HTH,

    Bill
     
  6. Iguana Don

    Iguana Don Guest

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    Hey King,
    How about some good ole leeches & blood letting. I've been watching the Discovery channel & leeches are making a come-back. Will blood letting be next?
    I'm getting nervous about my barber, he's starting to collect dentist tools!
     
  7. Iguana Don

    Iguana Don Guest

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    I have an extemely hard time equalizing. I'm always the last one down off of the boat because it takes a long time to equalize. I perform all of the known methods to equalize, but it still takes forever.
    I have allergies & sinus problems. Went to an ENT specialist, (said he was familiar to diving problems) to have my e-tubes checked to see if they were normal & he said they were & couldn't find any problems other than a deviated septum. I take Claritin D to keep my sinus clear, but still have a hard time equalizing. Also even when not diving, weeks after, it feels like I have fluid behind the ear drum.
    This is not a new problem as it has been with me since I started diving.

    Any help would be greatly appreciated.
    Don



    p.s. King_Neptune, we think alike & no my nose is not crooked. Thank you very much.

    Oops this should have gone to "Diving Medicine"
     
  8. BillP

    BillP Senior Member

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    Hi don:

    I don't have a lot to add that you haven't already covered. As you mentioned, proper equalization techniques with frequent gentle equalization is important to prevent ear barotrauma. Congestion interferes with equalization, and allergies cause congestion. Antihistamines like Claritin-D are great, but there are also other medications and methods to control allergies that might help. Your ENT would be a good resource. Decongestants like pseudoephedrine (e.g. Sudafed) help with congestion and ease equalization, but Claritin-D already has pseudoephedrine in it. Some divers report having their deviated septums surgically corrected improves their ability to clear their ears.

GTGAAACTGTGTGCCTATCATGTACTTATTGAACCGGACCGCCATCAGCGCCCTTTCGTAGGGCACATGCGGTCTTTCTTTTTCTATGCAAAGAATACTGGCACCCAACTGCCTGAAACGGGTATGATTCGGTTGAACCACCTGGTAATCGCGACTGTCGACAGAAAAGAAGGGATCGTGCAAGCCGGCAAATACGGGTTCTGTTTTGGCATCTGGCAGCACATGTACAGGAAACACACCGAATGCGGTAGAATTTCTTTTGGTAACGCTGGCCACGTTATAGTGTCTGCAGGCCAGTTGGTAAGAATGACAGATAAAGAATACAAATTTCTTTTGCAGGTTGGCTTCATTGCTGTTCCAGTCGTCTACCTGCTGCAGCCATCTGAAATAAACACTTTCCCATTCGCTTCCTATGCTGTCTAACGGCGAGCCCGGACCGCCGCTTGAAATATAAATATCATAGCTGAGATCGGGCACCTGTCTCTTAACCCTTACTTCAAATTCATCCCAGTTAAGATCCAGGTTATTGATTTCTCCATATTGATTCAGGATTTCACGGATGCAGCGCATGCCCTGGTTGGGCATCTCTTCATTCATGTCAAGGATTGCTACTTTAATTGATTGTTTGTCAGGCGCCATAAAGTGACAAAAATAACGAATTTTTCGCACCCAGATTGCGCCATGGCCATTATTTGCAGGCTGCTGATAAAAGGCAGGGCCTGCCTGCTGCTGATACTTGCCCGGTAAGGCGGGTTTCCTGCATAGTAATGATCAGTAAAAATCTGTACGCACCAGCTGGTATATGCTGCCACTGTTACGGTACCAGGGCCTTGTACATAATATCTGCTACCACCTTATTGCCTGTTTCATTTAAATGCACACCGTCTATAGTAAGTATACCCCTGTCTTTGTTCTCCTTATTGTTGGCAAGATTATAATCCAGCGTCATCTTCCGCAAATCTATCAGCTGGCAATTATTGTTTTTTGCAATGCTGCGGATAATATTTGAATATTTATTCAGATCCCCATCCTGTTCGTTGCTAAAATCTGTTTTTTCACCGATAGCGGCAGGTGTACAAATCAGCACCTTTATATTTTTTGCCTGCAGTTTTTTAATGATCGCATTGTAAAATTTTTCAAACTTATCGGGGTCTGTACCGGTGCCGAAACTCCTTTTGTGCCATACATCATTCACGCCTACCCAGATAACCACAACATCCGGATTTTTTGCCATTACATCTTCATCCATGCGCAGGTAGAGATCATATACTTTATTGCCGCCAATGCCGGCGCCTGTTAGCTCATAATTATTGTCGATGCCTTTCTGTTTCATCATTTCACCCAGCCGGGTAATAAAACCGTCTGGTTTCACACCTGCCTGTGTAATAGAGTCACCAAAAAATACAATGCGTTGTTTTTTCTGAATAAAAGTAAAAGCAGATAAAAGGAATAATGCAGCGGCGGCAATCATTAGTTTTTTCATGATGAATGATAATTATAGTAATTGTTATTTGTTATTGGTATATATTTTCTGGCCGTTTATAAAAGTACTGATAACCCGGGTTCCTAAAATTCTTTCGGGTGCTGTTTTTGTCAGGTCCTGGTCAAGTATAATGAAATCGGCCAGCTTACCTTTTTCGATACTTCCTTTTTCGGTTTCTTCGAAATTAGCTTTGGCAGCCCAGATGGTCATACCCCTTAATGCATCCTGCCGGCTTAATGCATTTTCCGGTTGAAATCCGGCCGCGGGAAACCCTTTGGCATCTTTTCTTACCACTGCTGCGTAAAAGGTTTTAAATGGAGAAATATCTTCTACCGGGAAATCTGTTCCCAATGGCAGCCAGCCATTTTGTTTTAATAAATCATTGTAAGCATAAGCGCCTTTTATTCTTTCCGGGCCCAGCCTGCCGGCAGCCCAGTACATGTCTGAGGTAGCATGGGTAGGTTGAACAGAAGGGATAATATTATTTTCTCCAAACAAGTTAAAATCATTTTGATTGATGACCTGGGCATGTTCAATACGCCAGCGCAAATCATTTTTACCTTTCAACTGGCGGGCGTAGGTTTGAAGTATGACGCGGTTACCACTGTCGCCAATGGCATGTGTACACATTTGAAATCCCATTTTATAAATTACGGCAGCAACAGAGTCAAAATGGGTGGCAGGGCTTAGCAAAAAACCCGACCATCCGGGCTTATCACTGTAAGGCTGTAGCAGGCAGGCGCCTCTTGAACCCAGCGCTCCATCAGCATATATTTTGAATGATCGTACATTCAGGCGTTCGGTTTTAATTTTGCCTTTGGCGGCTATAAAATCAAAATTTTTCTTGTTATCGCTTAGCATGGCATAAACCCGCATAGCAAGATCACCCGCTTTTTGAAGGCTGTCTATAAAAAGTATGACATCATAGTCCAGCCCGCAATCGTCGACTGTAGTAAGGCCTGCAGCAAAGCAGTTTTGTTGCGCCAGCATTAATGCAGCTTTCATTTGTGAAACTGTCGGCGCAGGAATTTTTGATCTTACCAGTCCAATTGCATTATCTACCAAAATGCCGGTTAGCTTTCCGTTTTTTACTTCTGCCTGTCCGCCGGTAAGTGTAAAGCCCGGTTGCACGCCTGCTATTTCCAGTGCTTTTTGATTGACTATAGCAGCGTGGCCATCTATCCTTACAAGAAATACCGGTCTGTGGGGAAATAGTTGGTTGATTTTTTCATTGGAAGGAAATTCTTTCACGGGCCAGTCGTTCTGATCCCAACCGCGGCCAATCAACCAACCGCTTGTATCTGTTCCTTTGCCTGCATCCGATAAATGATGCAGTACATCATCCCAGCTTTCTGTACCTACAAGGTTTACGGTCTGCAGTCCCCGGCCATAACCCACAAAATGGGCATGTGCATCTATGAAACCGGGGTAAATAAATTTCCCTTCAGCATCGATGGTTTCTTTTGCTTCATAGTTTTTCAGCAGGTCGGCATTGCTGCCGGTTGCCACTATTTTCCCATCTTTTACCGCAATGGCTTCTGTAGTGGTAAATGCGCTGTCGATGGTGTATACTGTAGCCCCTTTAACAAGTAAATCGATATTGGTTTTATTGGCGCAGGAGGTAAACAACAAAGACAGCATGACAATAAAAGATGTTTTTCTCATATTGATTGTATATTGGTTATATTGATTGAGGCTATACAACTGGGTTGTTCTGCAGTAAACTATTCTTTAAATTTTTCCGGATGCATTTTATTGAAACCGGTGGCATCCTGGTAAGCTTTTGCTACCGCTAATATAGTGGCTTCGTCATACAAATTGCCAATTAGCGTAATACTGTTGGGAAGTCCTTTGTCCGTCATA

Sorry I don't have any magic. Good luck,

    Bill
     
  9. Dr Deco

    Dr Deco Medical Moderator Staff Member

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    Regretably, with some people, equalization is a very slow process - - and as Bill says, there is no magic formula.
     
  10. John Reinertson

    John Reinertson Barracuda

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    The better your allergies are controlled, the easier it will be to equalize.
    The only things you haven't mentioned doing for your allergies are Immunotherapy (Allergy shots) which you could discuss with your allergist, or Nasal Cortisone sprays (such as Nasacort AQ, Flonase, Nasonex, and others.) The nasal sprays are widely used and in my experience very powerful additive items for equalization troubles in people with allergies. They are not available over the counter- you'll need a prescription, but any doc that is prescribing Claritin D should be familiar with these sprays.

    They have worked wonders for a couple of my patients. They do have to be started several days ahead of time for best results, and they are much less effective if you have an active sinus infection or cold at the time. They are also good for frequent fliers that get ear pain- same physiology.
    Good luck and good diving!!

    John